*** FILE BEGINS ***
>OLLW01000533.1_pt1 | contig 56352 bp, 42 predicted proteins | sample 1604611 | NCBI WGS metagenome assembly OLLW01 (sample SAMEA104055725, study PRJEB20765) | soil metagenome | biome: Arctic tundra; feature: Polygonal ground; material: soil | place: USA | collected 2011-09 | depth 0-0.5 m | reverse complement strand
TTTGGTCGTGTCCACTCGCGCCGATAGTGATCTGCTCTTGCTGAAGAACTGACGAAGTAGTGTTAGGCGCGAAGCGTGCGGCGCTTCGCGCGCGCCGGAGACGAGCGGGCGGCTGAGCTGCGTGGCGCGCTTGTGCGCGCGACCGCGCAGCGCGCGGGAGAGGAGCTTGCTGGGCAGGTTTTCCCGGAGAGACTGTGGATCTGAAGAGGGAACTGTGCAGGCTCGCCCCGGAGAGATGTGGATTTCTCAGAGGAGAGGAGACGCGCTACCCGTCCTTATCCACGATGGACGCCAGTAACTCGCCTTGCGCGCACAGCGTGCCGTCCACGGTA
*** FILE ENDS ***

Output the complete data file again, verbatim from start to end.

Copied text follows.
>OLLW01000533.1_pt1 | contig 56352 bp, 42 predicted proteins | sample 1604611 | NCBI WGS metagenome assembly OLLW01 (sample SAMEA104055725, study PRJEB20765) | soil metagenome | biome: Arctic tundra; feature: Polygonal ground; material: soil | place: USA | collected 2011-09 | depth 0-0.5 m | reverse complement strand
TTTGGTCGTGTCCACTCGCGCCGATAGTGATCTGCTCTTGCTGAAGAACTGACGAAGTAGTGTTAGGCGCGAAGCGTGCGGCGCTTCGCGCGCGCCGGAGACGAGCGGGCGGCTGAGCTGCGTGGCGCGCTTGTGCGCGCGACCGCGCAGCGCGCGGGAGAGGAGCTTGCTGGGCAGGTTTTCCCGGAGAGACTGTGGATCTGAAGAGGGAACTGTGCAGGCTCGCCCCGGAGAGATGTGGATTTCTCAGAGGAGAGGAGACGCGCTACCCGTCCTTATCCACGATGGACGCCAGTAACTCGCCTTGCGCGCACAGCGTGCCGTCCACGGTA